On page 4 of the print edition of the Richmond Times Dispatch today I read about a “$1.9 trillion debt increase.” The first line of the story reads, “The House yesterday voted to allow the government to go $1.9 trillion deeper in debt. . .” The vote in the House (as the earlier one in the Senate) was mainly on party lines—every Republican representative voted against it. In the words of Republican leader John Boehner, “This debt is being piled on the backs of our kids and grandkids with no relief in sight.”
Well, beloved reader, you know that I have been ranting about our prolific deficit spending almost as long as I have been a maven. So you would think I would be happy with this show of fiscal responsibility from the Grand Old Party. Unfortunately, this vote in the House is all about party politics. It enables the Republicans to go into this year’s elections claiming that only they (not the evil “tax and spend” Liberals) care about the national debt. The trouble is that Mr. Boehner and all the other House Republicans are deceiving the American people. They full well know that the vote to raise the so-called debt ceiling has nothing to do with the size of our national debt.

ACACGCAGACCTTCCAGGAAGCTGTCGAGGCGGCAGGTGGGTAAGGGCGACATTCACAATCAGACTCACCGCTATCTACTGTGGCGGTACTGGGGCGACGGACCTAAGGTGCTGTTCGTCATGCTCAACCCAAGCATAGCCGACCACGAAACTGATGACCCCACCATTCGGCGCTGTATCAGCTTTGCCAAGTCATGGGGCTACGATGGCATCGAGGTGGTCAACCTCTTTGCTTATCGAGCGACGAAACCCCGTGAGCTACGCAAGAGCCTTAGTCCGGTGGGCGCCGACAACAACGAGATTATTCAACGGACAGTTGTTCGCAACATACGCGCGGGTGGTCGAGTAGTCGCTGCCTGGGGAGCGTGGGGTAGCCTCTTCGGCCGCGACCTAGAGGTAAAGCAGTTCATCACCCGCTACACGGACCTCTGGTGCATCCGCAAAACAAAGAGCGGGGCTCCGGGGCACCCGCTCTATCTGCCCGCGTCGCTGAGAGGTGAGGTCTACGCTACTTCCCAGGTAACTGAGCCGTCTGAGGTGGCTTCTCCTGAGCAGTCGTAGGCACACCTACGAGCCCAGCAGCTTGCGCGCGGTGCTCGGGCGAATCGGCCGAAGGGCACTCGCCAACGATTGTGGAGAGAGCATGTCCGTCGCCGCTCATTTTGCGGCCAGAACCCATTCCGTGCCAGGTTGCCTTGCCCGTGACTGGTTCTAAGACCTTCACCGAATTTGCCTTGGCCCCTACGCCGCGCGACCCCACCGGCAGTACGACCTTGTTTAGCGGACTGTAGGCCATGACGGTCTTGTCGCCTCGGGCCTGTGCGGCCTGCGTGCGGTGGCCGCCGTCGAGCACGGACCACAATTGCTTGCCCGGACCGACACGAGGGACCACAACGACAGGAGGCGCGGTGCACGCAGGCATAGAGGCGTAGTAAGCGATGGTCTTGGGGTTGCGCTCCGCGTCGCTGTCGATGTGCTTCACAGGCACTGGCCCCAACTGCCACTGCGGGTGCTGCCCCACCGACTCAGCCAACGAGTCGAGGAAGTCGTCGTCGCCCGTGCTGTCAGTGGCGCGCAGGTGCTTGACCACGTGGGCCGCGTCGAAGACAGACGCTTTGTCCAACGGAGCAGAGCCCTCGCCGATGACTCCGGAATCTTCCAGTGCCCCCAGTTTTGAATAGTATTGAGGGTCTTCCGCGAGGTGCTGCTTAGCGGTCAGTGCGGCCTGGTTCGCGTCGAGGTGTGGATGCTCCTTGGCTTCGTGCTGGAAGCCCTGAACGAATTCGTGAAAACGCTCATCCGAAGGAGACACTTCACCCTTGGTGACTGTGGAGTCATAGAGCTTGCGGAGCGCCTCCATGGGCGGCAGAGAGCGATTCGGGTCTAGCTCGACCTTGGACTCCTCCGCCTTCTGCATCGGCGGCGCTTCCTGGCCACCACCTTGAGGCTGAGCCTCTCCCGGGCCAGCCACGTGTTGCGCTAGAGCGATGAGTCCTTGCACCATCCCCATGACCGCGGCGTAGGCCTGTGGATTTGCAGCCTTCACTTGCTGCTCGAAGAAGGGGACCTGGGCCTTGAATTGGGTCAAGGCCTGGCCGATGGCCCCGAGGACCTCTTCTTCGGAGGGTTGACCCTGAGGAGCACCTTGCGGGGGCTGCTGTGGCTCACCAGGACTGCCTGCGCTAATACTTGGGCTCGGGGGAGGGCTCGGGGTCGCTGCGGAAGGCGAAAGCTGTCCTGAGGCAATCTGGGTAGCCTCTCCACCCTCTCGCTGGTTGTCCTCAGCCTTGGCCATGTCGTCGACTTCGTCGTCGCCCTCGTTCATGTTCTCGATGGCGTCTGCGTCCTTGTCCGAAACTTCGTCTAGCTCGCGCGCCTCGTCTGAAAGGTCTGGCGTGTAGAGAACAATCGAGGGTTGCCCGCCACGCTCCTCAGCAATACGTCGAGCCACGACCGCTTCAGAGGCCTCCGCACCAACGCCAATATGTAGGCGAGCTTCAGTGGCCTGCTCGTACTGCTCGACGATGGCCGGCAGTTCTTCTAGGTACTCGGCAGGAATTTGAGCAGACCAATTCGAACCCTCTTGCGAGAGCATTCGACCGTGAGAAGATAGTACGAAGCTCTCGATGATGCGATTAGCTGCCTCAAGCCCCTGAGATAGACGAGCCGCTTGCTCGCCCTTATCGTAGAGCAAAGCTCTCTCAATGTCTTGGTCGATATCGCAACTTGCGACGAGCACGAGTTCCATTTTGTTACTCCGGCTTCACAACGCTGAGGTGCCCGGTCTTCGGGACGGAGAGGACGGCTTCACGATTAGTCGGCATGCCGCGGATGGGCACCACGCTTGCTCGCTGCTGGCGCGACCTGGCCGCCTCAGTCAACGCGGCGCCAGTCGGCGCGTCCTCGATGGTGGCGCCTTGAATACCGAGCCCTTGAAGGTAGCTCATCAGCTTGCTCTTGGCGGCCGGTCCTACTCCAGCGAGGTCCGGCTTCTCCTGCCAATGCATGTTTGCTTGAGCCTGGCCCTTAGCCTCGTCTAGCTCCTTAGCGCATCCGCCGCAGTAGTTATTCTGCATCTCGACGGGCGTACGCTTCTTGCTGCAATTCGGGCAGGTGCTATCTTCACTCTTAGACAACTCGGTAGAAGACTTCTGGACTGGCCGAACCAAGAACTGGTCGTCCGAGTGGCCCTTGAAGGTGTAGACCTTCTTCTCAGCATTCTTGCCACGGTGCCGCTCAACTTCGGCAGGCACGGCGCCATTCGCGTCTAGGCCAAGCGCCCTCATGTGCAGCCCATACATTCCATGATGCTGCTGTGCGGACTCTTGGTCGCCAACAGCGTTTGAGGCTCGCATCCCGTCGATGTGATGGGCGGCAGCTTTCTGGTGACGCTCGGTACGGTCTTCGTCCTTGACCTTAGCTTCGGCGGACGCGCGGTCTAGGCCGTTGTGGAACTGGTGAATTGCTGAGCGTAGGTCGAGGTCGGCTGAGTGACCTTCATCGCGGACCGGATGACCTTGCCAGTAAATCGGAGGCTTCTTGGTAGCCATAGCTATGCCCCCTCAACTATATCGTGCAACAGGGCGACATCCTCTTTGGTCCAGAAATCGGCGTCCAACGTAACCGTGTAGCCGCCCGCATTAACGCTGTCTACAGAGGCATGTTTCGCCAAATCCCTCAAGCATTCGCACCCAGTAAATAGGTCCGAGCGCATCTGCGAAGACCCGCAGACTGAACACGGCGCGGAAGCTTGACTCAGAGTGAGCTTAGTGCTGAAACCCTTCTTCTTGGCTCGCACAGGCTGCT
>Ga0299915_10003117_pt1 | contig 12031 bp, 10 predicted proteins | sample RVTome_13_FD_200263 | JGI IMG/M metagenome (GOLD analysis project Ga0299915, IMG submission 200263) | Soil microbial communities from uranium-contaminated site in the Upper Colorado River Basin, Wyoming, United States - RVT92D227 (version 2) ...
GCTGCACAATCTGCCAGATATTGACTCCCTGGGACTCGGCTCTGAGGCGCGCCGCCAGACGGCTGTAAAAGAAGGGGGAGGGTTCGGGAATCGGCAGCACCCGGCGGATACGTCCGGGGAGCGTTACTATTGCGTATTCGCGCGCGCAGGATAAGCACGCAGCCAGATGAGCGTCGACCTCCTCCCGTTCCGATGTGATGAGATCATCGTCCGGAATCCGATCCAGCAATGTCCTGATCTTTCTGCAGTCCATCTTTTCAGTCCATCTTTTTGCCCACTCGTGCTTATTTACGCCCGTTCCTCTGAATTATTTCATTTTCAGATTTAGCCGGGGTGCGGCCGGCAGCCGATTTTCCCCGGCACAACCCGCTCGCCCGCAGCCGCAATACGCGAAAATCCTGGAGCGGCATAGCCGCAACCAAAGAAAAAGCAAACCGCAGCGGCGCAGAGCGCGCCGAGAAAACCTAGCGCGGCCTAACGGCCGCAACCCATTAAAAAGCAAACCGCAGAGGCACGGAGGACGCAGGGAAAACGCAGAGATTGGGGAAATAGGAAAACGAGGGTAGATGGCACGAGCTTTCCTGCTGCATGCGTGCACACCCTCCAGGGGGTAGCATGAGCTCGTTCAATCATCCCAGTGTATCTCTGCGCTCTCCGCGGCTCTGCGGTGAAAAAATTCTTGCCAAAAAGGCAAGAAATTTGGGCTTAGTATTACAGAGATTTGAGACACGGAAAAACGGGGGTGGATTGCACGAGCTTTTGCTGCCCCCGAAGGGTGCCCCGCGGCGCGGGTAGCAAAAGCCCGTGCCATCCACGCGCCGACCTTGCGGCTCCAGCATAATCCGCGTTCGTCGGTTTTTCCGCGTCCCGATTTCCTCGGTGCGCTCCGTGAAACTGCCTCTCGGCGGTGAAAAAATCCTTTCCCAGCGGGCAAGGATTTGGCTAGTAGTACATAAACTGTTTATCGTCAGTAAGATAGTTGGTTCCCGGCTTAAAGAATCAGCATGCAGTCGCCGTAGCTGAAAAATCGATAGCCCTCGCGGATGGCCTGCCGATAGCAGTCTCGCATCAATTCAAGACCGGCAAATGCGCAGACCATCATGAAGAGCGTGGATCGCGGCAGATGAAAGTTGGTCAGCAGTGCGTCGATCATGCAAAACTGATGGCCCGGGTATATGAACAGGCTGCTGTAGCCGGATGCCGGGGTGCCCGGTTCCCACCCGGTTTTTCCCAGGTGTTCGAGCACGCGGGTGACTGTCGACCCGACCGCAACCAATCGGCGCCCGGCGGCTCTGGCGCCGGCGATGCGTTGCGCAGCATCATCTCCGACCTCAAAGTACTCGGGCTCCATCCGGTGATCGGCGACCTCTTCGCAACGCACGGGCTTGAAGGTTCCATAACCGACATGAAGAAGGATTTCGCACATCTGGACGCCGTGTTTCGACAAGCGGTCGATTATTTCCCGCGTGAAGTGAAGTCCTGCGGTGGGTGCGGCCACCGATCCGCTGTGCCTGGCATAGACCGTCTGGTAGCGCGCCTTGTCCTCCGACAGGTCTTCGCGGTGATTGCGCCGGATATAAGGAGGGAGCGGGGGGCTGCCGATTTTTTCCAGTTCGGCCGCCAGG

Wait maven, how can you say that the debt ceiling has nothing to do with the national debt?
Well, inquisitive reader, here’s how it is. Under the Constitution only the Congress has the authority to borrow money on behalf of the United States. But, a long time ago the Congress delegated this authority to the Secretary of the Treasury. To make sure that the Secretary does not go too far, the Congress has set a maximum amount of borrowing that the Secretary may engage in. That is what we refer to as the debt ceiling. It is not really a debt ceiling but a ceiling on what the Secretary can borrow.
Maven, I still don’t understand what you are talking about.